The following was written by my Headteacher in his regular Edumatters Newsletter about ICT…
Teaching ICT in schools: taking the opportunity for improvement
The teaching of ICT appears to present a classic British contradiction.
On the one hand, we have led the way in many aspects of computer technology with pioneers such as Alan Turing before and during the war and, more recently with Sir Tim Berners-Lee, inventor of the World Wide Web.
Against that some have questioned Britain’s attitude to teaching ICT and whether we have let the rest of the world capitalise on yet another British invention and leave us behind.
Eric Schmidt, Google’s chairman recently sparked widespread debate by saying that Britain’s IT lessons were holding back the digital economy: “Your curriculum focuses on teaching how to use software but gives no insight into how it’s made. That’s just throwing away your great computing heritage.”
The Royal Society chipped in with a January 2012 report that concluded, “The current delivery of computing education in many UK schools is highly unsatisfactory.”
So, is this criticism reasonable; is the teaching of ICT at primary and preparatory level fit for children in the 21st century? How seriously do we take the need to equip the next generations of British computer programmers and ICT specialists for the fast-changing digital world? And what do we see as our role at Winchester House?
Although ICT exams are offered at GCSE and A Level, there is no ICT Common Entrance, nor scholarship exam (although there is an ICT Certificate of Achievement).
Following its description by Michael Gove as, “demotivating and dull”, as of autumn 2012 there is no National Curriculum for ICT and the general directive to teach the use of ICT in English, maths and science at Key Stage1 is no longer statutory. Schools are free to develop their own curricula for ICT. This apparent vacuum provides schools that are on the ball with a great opportunity, as long as the replacement is an improvement.
At Winchester House we are not waiting and watching. Development of our own hugely enhanced curriculum has been in place since 2011 under the guidance of our excellent head of ICT, who has very strong views on its teaching.
Our approach is based on four guidelines:
1. It’s about more than Word documents
We have shifted the emphasis to raising a child’s horizon from dry Word documents to realising the many and exciting possibilities with a computer. To help this we explain the basics of how a computer works and of programming – we think Google’s Eric Schmidt would approve.
2. Taking a look under the bonnet
We are helping children understand the components of a computer: what RAM means, how speed is important, how email goes around the world and then translating that into children’s everyday reality by examining the difference between, for example, the first PlayStation and the latest version.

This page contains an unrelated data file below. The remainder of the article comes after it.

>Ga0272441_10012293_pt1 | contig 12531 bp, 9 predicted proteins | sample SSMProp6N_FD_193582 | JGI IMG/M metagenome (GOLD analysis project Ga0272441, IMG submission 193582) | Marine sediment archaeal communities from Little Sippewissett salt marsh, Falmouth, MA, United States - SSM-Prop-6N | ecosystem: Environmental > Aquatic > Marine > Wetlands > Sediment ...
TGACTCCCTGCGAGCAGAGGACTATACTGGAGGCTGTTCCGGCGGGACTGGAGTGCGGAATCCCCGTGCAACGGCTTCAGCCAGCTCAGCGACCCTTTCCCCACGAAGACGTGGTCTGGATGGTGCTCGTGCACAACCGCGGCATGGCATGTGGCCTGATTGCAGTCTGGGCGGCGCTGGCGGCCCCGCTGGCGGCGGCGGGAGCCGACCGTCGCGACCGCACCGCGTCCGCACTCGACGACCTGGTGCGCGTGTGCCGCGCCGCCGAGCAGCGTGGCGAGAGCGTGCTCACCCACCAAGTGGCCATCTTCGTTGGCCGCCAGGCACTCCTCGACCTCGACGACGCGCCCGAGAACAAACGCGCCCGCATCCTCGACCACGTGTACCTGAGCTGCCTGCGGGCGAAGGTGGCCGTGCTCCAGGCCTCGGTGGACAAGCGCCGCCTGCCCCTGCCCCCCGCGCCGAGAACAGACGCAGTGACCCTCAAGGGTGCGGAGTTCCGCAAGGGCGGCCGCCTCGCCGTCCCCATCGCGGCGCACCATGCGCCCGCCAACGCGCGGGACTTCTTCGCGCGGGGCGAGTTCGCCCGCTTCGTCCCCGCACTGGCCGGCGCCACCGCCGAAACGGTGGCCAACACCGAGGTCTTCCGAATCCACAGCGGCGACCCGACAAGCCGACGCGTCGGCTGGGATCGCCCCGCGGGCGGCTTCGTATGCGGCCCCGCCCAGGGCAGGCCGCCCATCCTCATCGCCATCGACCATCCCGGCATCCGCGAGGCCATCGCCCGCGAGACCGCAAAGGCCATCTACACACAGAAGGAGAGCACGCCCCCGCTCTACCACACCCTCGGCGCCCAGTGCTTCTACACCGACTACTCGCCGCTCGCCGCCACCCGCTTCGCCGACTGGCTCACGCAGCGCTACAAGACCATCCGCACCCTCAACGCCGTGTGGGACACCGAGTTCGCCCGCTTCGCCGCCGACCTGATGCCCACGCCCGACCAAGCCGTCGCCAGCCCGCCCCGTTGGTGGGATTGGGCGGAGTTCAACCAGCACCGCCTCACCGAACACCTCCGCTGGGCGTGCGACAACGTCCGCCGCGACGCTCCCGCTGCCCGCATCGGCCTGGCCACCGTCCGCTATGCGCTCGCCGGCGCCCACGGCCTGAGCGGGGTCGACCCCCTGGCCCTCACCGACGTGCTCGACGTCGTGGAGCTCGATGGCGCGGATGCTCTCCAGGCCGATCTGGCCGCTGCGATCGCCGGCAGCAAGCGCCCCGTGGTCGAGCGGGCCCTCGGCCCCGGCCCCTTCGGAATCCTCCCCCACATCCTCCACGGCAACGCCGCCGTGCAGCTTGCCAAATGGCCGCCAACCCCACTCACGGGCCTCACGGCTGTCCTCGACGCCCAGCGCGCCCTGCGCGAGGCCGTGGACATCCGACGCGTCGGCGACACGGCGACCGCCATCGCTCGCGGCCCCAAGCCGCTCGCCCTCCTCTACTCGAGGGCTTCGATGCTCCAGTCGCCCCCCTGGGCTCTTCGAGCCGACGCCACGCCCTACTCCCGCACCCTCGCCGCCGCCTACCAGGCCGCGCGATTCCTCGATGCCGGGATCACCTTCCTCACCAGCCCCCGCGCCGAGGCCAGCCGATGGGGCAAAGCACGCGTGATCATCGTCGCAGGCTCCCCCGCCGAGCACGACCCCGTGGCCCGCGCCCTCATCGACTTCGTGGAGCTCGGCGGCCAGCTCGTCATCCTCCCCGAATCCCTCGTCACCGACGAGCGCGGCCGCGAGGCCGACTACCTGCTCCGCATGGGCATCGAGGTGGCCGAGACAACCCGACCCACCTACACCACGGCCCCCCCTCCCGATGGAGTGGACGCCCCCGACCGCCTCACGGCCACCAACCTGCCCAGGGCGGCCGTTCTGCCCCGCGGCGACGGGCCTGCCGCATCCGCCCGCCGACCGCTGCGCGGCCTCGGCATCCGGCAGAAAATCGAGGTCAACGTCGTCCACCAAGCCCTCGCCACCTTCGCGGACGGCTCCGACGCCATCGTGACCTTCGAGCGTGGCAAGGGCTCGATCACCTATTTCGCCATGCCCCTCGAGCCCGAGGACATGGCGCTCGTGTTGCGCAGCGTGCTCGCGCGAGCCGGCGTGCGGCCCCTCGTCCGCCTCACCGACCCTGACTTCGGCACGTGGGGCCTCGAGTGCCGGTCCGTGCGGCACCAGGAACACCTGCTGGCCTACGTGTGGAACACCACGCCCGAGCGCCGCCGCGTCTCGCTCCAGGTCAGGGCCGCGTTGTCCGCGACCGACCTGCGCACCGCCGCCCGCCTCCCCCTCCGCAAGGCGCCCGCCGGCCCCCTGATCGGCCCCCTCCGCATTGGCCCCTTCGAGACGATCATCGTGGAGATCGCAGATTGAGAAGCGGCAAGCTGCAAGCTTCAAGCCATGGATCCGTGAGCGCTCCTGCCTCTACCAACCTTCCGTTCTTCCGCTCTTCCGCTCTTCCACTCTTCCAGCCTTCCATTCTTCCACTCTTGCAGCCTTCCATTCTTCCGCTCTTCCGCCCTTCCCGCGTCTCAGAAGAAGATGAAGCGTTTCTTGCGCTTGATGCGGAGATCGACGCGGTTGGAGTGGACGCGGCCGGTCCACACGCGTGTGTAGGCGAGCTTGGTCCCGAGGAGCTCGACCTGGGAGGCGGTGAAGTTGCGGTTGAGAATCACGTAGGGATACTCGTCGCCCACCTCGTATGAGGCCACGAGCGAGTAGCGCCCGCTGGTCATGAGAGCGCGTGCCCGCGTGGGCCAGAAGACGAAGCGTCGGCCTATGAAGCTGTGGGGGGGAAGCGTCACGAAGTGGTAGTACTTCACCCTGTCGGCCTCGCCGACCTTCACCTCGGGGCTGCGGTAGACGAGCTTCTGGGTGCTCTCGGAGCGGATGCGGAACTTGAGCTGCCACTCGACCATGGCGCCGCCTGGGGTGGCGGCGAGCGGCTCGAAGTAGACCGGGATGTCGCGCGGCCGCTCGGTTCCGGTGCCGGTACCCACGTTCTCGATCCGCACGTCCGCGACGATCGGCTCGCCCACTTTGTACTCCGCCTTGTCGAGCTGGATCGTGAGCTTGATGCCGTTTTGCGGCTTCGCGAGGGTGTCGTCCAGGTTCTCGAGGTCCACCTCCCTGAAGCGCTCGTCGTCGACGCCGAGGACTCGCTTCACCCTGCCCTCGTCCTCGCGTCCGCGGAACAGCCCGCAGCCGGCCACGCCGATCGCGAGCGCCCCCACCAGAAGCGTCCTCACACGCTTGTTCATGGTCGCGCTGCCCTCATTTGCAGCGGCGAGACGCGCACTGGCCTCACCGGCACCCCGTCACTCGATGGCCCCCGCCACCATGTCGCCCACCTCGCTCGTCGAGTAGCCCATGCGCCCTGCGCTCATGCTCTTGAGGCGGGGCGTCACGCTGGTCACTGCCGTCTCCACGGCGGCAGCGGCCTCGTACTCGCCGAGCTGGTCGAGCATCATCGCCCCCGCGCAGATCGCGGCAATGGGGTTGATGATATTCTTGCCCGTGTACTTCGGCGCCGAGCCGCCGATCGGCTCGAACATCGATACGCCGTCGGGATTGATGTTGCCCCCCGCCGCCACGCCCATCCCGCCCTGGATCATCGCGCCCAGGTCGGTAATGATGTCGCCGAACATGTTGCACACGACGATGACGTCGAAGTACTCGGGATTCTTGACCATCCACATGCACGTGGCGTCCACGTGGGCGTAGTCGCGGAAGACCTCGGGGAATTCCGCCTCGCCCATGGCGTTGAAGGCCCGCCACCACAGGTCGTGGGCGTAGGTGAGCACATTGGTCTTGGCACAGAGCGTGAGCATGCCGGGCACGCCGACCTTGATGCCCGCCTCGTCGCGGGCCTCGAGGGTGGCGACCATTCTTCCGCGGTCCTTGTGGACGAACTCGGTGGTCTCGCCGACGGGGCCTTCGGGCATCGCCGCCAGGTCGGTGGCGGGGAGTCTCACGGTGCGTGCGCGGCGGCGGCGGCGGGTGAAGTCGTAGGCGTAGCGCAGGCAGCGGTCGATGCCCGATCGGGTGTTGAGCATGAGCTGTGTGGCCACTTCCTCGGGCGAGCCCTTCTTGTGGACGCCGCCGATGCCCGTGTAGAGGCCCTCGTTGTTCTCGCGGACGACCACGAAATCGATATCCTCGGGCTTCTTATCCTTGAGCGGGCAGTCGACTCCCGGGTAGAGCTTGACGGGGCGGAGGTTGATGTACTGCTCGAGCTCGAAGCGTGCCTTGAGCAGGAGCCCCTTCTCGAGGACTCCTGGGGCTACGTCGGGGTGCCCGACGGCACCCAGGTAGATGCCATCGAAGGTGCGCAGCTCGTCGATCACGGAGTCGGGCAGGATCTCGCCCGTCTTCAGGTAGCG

“The empires of the future are the empires of the mind,” said Winston Churchill. We inspire children to look ahead and imagine what computers could be like in the next 30 years in terms of hardware and software and to what uses they could be put. It’s working already: in June, Year 8 created their own app for the Apple iPad.
4. Integrating the teaching of ICT
Finally, within the learning process we are building on our belief that ICT is both a fascinating and inspiring subject in its own right as well as a tool for learning other subjects, one that is integrated and relevant to many lessons as well as being fun and exciting.
This last guideline was at the heart of a highly successful conference hosted by Winchester House in June and titled, “RethinkingICT”. The conference was initiated and organised by our head of ICT with the support of other members of staff.
The event was publicised through Twitter and such was the level of interest that we got to the point of turning people away.
100 delegates attended, made up of teachers from primary, secondary, state and private schools plus representatives from training organisations and industry.
The main conference theme was accepting the challenge embodied in Eric Schmidt’s comments and discussion of how to improve the teaching of ICT.
Judging by the extraordinary level of interest shown in our RethinkingICT conference and the comments of high profile industry leaders, two things are apparent: there is tangible concern about the way ICT is taught in some British schools and there are a lot of people committed to improving it.
At Winchester House I believe we have already gone a long way towards making ICT interesting, fun and relevant to the demands of the 21st century.